Scientists Raise Concern By Wanting To Create Synthetic Human Genomes
LULU GARCIA-NAVARRO, HOST:
Hundreds of scientists from around the world converged in New York this past week to push forward an ambitious and controversial project. They want to create synthetic genomes, artificial genetic codes, in their labs, including the human genetic code. NPR Health correspondent Rob Stein sat in on their talks, and he joins us now to explain what they're doing and the concerns it raises.
ROB STEIN, BYLINE: Hi, nice to be here.
GARCIA-NAVARRO: This sounds pretty controversial and like something we want to hear about.
STEIN: Yeah, it sounds really futuristic, doesn't it?
GARCIA-NAVARRO: It does. It does. Let's start with the basics, though. When we say scientists want to synthesize genetic codes of living organisms - that's a big mouthful - including humans, what do we mean exactly?
STEIN: Yeah. So you know, scientists know how to read the genetic code. What they want to do now is what they call write the genetic code, write DNA. And what that means is they essentially want to assemble or manufacture genomes from the chemical building blocks it's made of for all kinds of living organisms, including, as you said, people. And they want to be able do it in their labs quickly, efficiently and cheaply so it becomes something really practical and easy to do.
GARCIA-NAVARRO: Well, I guess the question is - why do they want to do this? But also, it sounds like almost acting like creators themselves. I mean, are they acting as - can they create something completely new?
STEIN: Yeah, well that's it. They actually - that's what they want to do. They basically want to harness the power of biology to solve some of the biggest problems that faces humanity right now. It's a field of science known as synthetic biology. And basically, what they want to do is they want to be able to build genetic codes, sort of like the way computer programs program computers. They want to be able to write DNA, rewrite it - to be able to make organisms, living things, do whatever they want it to do.
GARCIA-NAVARRO: OK. This does sound controversial. Tell us why.
STEIN: Well, there are lots of reasons why it's controversial. One of the reasons is, OK, if they create new organisms, like synthetic bacteria or synthetic plants, what happens when they get out in the environment? They could have unforeseen consequences and sort of wreak havoc in the environment somehow. If it happens accidentally or even on purpose, there could be unforeseen impacts. Another reason people are concerned about it is, what happens if bioterrorists get a hold of it and they try to use this technology to create new biological weapons?
And the big kind of boogeyman in the room is, you know, what if scientists could create a fully synthetic human genome? Could someday somebody try to use that to create synthetic people? And that kind of conjures up all kinds of "Brave New World" images of designer babies and some kind of super-race and things like that.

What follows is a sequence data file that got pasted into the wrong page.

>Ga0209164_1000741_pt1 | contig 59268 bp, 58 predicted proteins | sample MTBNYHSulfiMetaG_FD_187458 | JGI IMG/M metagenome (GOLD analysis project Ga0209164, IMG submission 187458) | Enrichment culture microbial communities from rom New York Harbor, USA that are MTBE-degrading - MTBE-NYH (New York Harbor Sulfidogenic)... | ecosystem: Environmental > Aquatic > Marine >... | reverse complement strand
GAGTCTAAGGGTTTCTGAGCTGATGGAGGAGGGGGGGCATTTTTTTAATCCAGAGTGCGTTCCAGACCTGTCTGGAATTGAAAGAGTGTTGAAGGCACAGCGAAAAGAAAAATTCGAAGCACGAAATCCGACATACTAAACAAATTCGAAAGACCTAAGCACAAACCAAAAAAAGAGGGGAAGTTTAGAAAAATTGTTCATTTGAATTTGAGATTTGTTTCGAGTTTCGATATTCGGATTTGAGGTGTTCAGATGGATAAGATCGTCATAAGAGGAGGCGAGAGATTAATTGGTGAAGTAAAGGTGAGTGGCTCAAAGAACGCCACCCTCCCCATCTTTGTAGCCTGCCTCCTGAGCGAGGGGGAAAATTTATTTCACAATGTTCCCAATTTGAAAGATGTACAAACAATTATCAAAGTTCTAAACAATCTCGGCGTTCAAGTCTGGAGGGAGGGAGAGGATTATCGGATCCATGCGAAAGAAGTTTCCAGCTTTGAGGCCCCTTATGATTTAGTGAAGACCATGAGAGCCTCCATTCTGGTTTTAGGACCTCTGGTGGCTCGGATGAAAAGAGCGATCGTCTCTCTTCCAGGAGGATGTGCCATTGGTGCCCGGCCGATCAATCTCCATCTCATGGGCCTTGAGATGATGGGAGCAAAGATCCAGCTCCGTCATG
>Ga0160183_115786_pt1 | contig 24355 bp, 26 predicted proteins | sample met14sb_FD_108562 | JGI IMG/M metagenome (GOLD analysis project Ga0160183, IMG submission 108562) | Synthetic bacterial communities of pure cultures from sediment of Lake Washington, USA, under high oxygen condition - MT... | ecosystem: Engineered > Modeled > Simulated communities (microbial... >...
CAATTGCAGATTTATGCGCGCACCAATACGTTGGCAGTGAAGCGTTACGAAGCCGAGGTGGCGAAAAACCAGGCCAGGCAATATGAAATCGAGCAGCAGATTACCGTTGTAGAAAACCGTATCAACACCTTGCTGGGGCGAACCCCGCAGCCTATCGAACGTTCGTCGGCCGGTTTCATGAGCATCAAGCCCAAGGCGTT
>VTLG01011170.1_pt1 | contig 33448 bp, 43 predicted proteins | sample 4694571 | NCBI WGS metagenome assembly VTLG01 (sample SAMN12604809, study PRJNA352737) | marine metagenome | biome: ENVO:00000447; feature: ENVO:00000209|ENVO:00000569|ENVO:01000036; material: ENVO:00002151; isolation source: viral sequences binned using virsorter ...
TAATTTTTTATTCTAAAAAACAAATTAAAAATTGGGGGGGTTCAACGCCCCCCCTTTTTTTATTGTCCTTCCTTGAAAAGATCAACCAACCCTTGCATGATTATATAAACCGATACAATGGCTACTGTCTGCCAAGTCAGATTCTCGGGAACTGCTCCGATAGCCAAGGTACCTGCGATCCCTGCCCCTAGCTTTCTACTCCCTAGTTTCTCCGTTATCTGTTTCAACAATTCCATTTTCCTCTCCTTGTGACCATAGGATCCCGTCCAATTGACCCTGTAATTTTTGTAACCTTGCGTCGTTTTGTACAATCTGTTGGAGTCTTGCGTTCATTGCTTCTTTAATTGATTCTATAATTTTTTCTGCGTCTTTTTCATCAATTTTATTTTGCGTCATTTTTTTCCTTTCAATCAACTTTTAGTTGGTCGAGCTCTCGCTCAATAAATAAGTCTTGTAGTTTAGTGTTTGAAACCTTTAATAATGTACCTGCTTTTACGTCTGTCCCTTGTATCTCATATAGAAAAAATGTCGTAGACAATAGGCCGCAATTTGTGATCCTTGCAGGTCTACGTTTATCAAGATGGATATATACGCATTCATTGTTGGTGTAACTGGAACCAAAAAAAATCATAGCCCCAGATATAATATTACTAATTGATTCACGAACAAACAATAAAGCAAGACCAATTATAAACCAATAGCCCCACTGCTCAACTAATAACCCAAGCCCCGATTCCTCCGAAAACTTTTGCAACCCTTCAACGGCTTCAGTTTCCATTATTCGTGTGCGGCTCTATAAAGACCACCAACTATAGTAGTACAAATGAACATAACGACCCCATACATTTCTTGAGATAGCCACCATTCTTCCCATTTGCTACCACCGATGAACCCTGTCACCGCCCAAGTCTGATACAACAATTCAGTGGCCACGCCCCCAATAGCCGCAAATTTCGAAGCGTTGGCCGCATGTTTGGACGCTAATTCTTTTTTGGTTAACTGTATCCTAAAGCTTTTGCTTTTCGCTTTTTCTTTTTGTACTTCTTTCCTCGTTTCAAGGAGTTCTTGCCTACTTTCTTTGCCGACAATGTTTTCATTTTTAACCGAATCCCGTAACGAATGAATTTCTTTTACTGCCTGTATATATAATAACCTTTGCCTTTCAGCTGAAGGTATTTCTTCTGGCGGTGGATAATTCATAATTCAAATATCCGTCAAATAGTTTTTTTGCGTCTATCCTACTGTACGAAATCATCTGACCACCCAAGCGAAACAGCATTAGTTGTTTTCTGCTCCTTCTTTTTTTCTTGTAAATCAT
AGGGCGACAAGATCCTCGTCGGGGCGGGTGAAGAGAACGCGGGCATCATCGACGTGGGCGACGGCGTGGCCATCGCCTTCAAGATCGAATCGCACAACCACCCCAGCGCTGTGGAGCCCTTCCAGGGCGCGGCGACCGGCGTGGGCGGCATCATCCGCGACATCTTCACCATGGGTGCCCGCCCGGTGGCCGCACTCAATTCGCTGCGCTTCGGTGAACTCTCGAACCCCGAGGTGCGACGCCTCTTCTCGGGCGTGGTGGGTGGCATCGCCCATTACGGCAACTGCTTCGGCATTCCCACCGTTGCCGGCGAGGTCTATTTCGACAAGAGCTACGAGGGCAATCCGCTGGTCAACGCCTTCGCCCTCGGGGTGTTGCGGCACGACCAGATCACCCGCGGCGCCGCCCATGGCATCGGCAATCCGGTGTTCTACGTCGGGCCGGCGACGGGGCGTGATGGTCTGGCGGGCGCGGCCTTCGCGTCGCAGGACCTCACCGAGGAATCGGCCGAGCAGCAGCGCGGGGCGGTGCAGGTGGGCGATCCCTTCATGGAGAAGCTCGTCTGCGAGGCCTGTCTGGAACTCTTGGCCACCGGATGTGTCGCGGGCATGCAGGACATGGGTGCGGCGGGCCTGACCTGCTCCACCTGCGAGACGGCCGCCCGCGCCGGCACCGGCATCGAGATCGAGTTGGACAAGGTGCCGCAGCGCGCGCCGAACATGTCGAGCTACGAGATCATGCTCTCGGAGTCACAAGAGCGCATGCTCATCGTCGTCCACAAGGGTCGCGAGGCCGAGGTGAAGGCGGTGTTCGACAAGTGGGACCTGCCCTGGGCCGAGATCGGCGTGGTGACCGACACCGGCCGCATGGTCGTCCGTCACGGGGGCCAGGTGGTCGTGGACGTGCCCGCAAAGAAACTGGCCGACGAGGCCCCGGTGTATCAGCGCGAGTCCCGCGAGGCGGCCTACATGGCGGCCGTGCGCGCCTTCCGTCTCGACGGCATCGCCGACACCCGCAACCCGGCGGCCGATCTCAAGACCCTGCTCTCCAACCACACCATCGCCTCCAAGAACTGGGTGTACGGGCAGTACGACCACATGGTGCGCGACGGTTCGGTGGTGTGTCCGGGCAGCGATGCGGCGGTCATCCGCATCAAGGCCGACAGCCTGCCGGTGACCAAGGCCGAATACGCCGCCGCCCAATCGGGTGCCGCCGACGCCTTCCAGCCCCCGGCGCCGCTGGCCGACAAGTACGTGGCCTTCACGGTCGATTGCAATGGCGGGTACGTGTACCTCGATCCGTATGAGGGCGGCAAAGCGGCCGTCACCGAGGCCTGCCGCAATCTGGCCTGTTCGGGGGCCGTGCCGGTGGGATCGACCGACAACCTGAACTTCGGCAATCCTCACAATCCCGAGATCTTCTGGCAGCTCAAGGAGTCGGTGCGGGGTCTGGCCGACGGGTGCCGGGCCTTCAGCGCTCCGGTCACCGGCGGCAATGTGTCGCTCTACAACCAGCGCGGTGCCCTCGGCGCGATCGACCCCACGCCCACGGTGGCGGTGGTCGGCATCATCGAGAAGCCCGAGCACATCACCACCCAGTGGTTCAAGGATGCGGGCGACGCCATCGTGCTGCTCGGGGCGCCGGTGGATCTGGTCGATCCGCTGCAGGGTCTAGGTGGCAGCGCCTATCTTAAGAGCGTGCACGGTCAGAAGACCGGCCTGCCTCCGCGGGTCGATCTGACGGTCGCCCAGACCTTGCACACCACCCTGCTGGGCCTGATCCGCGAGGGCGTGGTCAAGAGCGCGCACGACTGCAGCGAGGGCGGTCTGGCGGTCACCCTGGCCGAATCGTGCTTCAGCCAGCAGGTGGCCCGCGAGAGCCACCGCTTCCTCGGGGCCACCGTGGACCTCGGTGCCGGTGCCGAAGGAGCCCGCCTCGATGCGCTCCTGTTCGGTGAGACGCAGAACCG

GARCIA-NAVARRO: It absolutely does. I mean, it sounds like something exactly out of "Brave New World" or "Gattaca." We always bring up, of course, science fiction movies when we talk about this, but is the genie out of the bottle? I mean, we've seen that once scientists can do something, they do do something. So what happens next?
STEIN: Yeah, so that's the fear. I mean, the scientists that are behind this project are - stated very clearly they have no interest in doing anything like that, and we're nowhere near being able to do anything like that. All they want to do is create maybe synthetic human cells to create - make them - turn them into, like, little factories to churn out better medicines or vaccines or replacement organs for people who need organ transplants. But the fear is that somebody someday could try to take this further. And so the scientists that are behind this - they're very much aware of the concerns and the fears about this, so they're trying to build into this project safeguards to prevent something like that from ever happening.
GARCIA-NAVARRO: But any discussion of regulating it?
STEIN: Yeah, absolutely. And in fact, the organizer did bring in a bunch of bioethicists to attend this meeting to really remind people of the concerns people have about this. And for example, one of the bioethicists got up in the opening stages of the meeting to remind people that this is the 200th anniversary of the publication of Mary Shelley's "Frankenstein," and people could sort of draw a connection between these two events in their minds. And so they had to be really careful. They had to be really transparent to make sure that society has an open debate about this sort of thing before it gets too far down the road.
GARCIA-NAVARRO: All right, Rob Stein, NPR Health correspondent, thanks so much.
STEIN: Oh, sure. Great being here.
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